The top 12 research stories of 2012
(Edmonton) If anyone deserves a toast for a job well done over the past year, it’s the talented researchers at the University of Alberta. Their bold explorations in their own fields, and their work together in interdisciplinary teams rich in experience and expertise, led to discoveries that will expand the boundaries of knowledge and improve the lives of people in Alberta, in Canada and around the world.
Here are the stories of our researchers and their results that ranked highest among the most-read UAlberta News headlines of 2012.
1. Hep C vaccine breakthrough
If you checked out our top 10 stories of 2012, you already know that virologist Michael Houghton’s groundbreaking discovery generated plenty of interest. If not, here’s your chance to find out what it was all about.
2. Meteorite delivers Martian secrets to UAlberta researcher
Chris Herd’s study of a meteorite blasted from the surface of Mars yielded new insights into the history of the red planet’s atmosphere.
3. Huntington breakthrough
It takes a lot to make researchers jump with excitement in the lab. But that’s what Simonetta Sipione and her team did when they discovered a promising therapy for Huntington’s disease.
4. The stress of undress
Doctoral student Marianne Clark tapped into her own experiences for a study that revealed the naked truth about our discomfort in public change rooms.
5. Nano nod for lab-on-a-chip
Linda Pilarski and Jason Acker showed the promise of nanotechnology with the Domino, an affordable and portable device that can perform the same genetic tests as a fully equipped modern laboratory—and in a fraction of the time.
6. Study busts sports-drink myths
Peter Gill, a Rhodes Scholar from the U of A, was part of an Oxford University study that showed little evidence to back up advertising hype for sport recovery beverages.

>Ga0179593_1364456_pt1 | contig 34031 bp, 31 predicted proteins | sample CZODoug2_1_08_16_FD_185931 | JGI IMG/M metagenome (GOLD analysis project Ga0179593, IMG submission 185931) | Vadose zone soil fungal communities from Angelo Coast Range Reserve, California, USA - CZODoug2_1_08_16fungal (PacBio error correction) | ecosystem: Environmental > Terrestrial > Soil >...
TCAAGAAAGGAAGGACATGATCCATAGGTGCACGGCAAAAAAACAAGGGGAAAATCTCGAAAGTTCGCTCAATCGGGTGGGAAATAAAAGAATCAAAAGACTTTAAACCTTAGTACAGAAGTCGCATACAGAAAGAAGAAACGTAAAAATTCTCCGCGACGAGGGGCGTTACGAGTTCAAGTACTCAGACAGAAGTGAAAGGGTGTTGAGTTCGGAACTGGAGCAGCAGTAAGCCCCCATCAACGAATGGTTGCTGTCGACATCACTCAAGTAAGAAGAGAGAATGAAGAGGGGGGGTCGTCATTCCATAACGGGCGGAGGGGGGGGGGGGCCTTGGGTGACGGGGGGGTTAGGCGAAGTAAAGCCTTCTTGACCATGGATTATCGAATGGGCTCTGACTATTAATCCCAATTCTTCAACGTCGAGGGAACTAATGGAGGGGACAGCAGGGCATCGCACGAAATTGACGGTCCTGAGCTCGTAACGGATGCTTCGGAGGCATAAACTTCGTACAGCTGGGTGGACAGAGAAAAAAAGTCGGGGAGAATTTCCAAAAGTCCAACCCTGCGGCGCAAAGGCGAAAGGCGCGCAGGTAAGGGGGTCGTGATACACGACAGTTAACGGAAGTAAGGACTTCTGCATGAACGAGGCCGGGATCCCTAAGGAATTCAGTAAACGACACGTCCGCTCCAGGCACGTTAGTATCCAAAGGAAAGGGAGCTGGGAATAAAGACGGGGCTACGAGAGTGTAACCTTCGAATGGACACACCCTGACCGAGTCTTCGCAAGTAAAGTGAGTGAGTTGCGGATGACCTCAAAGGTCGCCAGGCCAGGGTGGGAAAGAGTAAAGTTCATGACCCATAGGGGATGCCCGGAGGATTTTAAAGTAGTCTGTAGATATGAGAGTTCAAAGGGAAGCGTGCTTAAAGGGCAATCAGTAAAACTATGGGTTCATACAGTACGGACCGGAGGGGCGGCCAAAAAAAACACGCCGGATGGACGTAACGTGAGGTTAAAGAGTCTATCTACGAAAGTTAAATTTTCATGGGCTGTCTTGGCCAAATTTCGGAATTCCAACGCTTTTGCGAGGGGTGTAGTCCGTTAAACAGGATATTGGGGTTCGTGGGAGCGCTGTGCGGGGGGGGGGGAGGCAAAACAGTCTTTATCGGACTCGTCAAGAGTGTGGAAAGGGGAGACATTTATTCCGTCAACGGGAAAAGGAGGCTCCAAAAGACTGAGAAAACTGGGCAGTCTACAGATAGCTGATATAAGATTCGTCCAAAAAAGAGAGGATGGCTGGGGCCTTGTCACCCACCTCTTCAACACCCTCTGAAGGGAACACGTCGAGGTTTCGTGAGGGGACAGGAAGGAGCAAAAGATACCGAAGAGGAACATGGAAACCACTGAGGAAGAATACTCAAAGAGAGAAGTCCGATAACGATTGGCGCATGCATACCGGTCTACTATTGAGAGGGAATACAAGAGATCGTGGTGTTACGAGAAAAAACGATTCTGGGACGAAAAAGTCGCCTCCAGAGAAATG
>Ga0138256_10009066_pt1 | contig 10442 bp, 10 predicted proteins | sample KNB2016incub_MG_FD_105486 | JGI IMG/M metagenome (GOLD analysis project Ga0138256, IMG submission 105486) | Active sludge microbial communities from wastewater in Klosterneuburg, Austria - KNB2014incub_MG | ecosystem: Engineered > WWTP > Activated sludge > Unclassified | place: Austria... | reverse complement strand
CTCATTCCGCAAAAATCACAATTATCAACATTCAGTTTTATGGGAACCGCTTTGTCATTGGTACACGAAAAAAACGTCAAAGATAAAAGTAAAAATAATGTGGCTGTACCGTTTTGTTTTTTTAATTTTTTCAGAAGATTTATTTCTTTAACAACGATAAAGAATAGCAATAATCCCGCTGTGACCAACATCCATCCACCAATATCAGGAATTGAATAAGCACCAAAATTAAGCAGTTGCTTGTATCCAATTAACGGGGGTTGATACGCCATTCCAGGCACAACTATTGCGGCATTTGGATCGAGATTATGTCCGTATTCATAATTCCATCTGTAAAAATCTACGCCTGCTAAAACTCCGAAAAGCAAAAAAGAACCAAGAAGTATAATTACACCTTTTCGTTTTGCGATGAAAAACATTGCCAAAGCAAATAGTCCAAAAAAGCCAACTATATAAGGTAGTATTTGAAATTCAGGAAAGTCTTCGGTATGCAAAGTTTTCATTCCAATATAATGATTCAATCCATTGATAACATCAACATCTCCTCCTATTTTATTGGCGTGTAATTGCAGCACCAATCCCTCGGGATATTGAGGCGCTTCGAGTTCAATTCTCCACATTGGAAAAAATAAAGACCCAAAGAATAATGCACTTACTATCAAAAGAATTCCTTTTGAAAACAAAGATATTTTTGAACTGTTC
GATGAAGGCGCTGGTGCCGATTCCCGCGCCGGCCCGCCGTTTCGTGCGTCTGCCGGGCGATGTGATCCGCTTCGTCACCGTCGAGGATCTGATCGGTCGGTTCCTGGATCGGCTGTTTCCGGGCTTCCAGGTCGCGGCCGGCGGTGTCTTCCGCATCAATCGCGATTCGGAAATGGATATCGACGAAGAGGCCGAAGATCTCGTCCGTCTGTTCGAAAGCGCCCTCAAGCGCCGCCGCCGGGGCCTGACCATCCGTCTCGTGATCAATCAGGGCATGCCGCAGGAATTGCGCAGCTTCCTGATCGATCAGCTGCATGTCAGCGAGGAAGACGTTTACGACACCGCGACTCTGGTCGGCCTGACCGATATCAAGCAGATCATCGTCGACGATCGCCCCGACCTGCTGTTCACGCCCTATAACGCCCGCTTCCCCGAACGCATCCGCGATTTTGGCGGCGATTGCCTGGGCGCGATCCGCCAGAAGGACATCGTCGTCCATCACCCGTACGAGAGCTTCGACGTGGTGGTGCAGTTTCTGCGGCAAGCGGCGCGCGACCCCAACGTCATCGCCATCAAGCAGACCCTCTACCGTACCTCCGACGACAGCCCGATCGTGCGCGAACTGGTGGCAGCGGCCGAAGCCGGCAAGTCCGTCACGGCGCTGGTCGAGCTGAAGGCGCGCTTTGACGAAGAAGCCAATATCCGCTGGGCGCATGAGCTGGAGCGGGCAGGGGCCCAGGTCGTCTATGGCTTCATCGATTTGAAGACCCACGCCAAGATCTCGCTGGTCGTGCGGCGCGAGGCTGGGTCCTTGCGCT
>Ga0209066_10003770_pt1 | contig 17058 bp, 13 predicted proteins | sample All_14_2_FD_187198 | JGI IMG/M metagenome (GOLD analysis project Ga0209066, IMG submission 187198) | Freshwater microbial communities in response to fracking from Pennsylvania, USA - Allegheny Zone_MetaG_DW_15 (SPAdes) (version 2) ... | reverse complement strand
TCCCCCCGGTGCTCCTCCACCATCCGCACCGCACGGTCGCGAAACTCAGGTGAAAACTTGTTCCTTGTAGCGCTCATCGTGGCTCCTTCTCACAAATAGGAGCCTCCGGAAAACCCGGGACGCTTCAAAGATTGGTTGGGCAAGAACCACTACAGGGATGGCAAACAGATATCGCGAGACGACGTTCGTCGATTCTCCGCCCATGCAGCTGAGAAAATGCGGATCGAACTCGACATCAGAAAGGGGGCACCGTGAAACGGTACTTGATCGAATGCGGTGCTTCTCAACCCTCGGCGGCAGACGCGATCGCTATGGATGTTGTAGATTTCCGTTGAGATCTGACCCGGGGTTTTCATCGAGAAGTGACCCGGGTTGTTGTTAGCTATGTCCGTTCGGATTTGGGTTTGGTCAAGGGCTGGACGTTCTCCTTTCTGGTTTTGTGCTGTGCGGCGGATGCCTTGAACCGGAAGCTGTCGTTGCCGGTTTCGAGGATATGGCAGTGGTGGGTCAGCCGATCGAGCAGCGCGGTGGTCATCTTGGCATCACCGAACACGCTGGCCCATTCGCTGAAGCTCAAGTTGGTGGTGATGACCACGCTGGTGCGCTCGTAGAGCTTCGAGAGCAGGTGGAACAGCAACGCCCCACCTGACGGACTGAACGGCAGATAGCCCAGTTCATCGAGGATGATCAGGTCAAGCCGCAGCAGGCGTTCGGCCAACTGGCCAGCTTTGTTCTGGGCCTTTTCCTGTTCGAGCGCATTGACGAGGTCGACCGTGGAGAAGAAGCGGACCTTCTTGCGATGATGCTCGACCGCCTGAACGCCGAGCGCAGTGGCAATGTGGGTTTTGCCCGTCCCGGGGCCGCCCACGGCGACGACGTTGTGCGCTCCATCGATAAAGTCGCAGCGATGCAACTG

7. Diabetes drug may work against Alzheimer’s
Jack Jhamandas and his team found a new use for a drug originally meant to treat diabetes when they discovered it may restore memory in brain cells affected by Alzheimer's disease.
8. TV, devices in kids’ bedrooms linked to poor sleep, obesity
Paul Veugelers and Christina Fung shed new light on how children’s nighttime use of electronics can affect their sleep patterns and risk of obesity.
9. T. Rex’s killer smile revealed
Miriam Reichel looked into the tyrannosaur’s mouth to reveal a dental specialization that was of great benefit for a dinosaur whose preoccupation was ripping other dinosaurs apart.
10. Cracking a superbug’s armour
Microbiologist Mario Feldman and his team got down to the molecular level to pinpoint a weakness in a lethal antibiotic-resistant bacterium that plagues hospitals worldwide.
11. Sight for sore eyes
Ophthalmologist Ian MacDonald and his expert team received $1.3 million for a clinical trial of a promising gene therapy for a rare eye disease that can leave men blind by their 30s.
12. UAlberta researchers track down earliest known animal
When geologists Ernesto Pecoits and Natalie Aubet found the fossilized tracks of a slug-like creature in Uruguay, they uncovered proof that animals existed 585 million years ago—30 million years earlier than previous records showed.